Figure 1: Corn Futures Volume Curve
An example of this would be if an investor has decided they would like to get exposure to corn futures. Instead of using the more actively traded prompt futures contract for the exposure, an investor could buy corn via the futures contract expiring in twelve months. By gaining exposure to longer-dated futures contracts, an investor should be able to harvest a “maturity premium” relative to if they were just using the prompt contract for their exposure.
A maturity enhancement strategy could make economic sense from a theoretical perspective. While most trading activity takes place in the prompt contracts, if there are commodity producers that would like to hedge their production (selling futures) for a specific date in the future, utilizing longer duration futures contracts should provide exposure to a new set of premia as price risk from commodity hedgers is transferred to speculators. To entice speculators to take the other side of a commodity hedger’s transaction further out in the future (say an oil producer hedging a portion of their production by selling futures contracts out twelve months), there theoretically should be an insurance premium available to a speculator that is not just compensation for illiquidity risk.
This is effectively what Rallis et al. found in their work. By targeting contract tenors of twelve months across a broad range of commodity futures, Rallis et al. showed that maturity enhancements yielded an alpha of +5.5% annualized relative to maintaining exposure to the prompt contract, and that this alpha was not merely compensation for illiquidity risk. In addition, this maturity premium appeared to be consistent given the alpha increased in conjunction with the tenor of the futures contract (i.e., greater compensation for owning twelve-month tenors relative to six-month tenors).
Figure 2: Constant Maturity Commodity Portfolio Backtests (T denotes contract maturity in number of days)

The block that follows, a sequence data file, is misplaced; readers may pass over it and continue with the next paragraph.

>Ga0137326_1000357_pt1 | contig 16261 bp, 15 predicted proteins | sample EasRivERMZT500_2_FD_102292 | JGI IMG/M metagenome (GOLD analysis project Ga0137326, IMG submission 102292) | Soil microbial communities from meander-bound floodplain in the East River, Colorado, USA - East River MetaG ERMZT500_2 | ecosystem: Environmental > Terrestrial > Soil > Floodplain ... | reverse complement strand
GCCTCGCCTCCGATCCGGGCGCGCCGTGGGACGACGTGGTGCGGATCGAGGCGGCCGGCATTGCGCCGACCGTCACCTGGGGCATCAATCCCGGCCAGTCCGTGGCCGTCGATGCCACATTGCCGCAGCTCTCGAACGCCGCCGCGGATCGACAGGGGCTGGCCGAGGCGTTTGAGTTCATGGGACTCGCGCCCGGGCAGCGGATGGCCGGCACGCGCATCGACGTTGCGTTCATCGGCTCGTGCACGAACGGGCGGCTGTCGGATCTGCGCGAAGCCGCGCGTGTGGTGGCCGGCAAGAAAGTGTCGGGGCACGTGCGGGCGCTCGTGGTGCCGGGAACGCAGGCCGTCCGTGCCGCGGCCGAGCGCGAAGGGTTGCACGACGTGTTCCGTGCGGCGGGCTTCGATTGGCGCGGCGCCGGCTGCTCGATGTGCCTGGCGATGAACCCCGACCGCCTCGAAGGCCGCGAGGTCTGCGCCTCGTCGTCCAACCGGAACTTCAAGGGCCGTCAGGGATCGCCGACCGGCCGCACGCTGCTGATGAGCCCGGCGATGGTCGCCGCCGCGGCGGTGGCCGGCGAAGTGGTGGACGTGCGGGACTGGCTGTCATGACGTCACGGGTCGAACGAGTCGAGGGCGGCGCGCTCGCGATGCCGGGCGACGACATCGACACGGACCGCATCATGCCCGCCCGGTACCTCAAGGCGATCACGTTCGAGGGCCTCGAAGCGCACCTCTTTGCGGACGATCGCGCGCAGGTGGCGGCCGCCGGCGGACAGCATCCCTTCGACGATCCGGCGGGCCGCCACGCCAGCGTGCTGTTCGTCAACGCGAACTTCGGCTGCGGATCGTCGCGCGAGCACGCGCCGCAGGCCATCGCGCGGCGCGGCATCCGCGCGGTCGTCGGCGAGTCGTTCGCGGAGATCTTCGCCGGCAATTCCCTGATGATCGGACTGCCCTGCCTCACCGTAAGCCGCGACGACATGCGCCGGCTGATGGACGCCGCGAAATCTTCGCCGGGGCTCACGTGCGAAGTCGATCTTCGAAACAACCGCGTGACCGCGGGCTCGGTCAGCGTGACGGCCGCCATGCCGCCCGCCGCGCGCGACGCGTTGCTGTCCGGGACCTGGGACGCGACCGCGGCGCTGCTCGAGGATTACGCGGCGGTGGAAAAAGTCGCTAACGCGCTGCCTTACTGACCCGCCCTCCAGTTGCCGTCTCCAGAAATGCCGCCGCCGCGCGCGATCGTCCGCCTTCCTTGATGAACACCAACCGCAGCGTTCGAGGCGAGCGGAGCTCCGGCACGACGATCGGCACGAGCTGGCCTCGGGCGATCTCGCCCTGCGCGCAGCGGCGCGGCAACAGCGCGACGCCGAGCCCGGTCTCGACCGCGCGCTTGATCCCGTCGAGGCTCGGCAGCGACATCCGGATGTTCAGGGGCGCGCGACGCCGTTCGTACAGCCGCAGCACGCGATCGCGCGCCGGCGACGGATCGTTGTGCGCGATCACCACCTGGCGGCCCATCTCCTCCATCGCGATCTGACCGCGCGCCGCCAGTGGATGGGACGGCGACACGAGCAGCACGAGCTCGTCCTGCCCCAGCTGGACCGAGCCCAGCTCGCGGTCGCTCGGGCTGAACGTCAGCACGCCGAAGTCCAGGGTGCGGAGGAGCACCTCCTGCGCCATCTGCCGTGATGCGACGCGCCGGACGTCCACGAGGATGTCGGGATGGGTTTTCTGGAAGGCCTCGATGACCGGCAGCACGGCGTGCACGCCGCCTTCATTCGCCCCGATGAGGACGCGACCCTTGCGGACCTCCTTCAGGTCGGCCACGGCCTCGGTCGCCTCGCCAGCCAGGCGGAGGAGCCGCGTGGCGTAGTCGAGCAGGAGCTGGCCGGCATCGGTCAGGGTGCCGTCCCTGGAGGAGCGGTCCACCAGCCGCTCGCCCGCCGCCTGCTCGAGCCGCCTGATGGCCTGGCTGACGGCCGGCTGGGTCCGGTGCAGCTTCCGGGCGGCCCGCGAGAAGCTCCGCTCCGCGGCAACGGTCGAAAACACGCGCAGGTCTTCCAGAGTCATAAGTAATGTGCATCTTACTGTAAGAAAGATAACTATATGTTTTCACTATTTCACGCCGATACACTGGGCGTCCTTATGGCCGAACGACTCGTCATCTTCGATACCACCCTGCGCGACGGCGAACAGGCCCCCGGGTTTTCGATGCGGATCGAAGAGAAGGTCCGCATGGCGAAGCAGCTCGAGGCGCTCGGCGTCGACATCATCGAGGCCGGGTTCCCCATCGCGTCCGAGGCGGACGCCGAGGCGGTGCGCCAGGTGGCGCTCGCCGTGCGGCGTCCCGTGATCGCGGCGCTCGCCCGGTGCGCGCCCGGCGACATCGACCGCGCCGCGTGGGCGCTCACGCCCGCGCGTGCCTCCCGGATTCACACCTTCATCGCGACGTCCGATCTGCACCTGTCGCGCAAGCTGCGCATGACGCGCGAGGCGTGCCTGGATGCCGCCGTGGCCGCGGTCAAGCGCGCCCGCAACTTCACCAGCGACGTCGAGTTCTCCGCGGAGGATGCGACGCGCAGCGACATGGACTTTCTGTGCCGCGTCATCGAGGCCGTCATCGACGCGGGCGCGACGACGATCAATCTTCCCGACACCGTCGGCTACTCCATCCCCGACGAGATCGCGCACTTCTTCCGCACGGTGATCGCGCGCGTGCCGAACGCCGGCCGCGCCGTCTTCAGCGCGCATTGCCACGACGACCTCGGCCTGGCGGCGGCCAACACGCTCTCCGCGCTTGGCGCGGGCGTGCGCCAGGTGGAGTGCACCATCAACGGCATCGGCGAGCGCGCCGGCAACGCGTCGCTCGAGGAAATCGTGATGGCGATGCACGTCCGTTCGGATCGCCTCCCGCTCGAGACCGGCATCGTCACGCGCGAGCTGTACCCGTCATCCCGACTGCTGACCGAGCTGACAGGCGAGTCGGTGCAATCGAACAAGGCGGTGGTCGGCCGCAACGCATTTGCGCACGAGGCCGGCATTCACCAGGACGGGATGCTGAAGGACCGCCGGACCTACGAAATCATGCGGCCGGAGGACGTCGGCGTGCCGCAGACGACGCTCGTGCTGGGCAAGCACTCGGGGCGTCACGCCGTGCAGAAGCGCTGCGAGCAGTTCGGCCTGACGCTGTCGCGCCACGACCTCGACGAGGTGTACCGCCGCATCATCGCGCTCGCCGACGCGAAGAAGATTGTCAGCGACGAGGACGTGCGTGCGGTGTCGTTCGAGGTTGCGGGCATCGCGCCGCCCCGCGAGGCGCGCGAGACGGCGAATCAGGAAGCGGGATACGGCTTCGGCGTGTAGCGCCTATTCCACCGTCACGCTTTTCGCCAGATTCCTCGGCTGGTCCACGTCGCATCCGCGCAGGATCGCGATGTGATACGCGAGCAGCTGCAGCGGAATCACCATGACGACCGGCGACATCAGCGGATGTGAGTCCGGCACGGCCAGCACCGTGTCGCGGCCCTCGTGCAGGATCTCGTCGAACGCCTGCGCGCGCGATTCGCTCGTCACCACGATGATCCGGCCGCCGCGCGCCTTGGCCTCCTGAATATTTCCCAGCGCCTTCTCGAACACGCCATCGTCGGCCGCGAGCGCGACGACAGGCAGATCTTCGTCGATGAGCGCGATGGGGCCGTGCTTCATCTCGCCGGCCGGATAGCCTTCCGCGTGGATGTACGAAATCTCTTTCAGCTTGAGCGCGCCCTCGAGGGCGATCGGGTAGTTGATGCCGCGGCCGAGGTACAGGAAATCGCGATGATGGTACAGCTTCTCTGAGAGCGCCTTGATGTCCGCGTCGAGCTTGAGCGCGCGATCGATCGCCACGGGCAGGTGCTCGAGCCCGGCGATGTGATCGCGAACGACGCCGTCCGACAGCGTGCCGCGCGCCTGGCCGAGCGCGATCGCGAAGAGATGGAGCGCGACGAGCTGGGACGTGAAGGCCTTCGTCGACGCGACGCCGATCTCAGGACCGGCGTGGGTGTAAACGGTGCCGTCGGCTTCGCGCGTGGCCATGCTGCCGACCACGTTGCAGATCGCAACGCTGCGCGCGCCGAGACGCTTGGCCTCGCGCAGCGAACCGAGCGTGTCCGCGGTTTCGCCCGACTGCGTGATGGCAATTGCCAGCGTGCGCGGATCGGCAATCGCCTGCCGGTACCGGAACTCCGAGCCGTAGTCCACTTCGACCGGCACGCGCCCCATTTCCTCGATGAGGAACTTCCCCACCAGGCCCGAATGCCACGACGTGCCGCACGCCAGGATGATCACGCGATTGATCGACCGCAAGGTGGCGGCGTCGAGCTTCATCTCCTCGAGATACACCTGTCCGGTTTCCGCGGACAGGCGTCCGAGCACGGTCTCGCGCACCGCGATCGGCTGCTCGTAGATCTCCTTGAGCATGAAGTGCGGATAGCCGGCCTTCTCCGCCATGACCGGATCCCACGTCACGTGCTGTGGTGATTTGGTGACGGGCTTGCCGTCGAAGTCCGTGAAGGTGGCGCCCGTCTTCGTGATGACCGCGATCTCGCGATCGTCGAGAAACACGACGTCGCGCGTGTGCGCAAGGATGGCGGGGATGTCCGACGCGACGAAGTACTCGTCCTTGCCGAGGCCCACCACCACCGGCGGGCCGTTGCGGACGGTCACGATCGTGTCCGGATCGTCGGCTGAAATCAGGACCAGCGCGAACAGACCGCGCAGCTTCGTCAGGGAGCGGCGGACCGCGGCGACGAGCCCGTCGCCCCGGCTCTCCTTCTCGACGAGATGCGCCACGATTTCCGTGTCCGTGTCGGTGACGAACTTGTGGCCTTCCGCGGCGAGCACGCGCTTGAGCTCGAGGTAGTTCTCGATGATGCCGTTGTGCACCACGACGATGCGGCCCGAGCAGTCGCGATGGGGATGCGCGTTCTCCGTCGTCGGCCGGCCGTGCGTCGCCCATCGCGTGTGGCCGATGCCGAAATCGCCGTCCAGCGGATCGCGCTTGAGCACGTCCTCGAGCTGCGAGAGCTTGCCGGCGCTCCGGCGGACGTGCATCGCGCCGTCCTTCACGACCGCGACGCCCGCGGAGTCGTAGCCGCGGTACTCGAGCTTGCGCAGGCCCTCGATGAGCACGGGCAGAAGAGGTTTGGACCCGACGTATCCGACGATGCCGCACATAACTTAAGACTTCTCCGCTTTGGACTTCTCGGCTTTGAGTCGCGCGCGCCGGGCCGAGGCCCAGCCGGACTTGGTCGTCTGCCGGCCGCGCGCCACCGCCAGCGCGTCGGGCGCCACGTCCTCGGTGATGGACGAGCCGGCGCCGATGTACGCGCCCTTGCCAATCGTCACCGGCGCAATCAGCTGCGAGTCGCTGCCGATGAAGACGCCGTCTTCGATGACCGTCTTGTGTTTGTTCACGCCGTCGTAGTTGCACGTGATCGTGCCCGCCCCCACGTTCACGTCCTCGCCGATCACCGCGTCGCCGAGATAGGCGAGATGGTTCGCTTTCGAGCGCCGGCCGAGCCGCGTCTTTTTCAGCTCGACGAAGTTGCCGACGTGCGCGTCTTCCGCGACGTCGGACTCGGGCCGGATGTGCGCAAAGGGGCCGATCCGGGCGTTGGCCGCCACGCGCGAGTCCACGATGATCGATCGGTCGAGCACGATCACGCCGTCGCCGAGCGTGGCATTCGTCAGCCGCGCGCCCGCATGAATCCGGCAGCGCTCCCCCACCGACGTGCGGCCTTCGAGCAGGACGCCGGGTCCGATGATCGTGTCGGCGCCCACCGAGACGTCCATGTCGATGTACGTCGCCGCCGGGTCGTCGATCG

With the Rallis et al. paper in hand, and some initial exploratory analysis from Viewpoint’s research department that broadly confirmed there may be a maturity premium (Figure 2), this could have been an open and shut case for implementation into the Viewpoint Commodities strategy. However, at Viewpoint we’ve built a “Quantitative Strategy Delivery Lifecycle” (QSDL) which is a proprietary set of policies, practices, and procedures to ensure that our rigorous research process not only adds value to how we construct investment portfolios, but also guards against taking short cuts by basing our decisions off what others have previously done (i.e., succumbing to the social proof bias). The Chairman and Co-Founder of Viewpoint Investment Partners, Mac Van Wielingen, likes to use the phrase “if we do things like everybody else, we’ll end up like everybody else.” Our QSDL research process ensures we address the traditional behavioural bias pitfalls that befall other investment management companies, so we can truly be “Active. Where it Counts.”
While we want to highlight the positive work that Rallis et al. have contributed to this space, the point of science is to constantly question what we believe we know, and to put existing theories through rigorous testing; investment management should be no different. In this spirit, there were items in the Rallis et al. paper that we needed to explore before we could get comfortable with exploring an implementation for the maturity premium.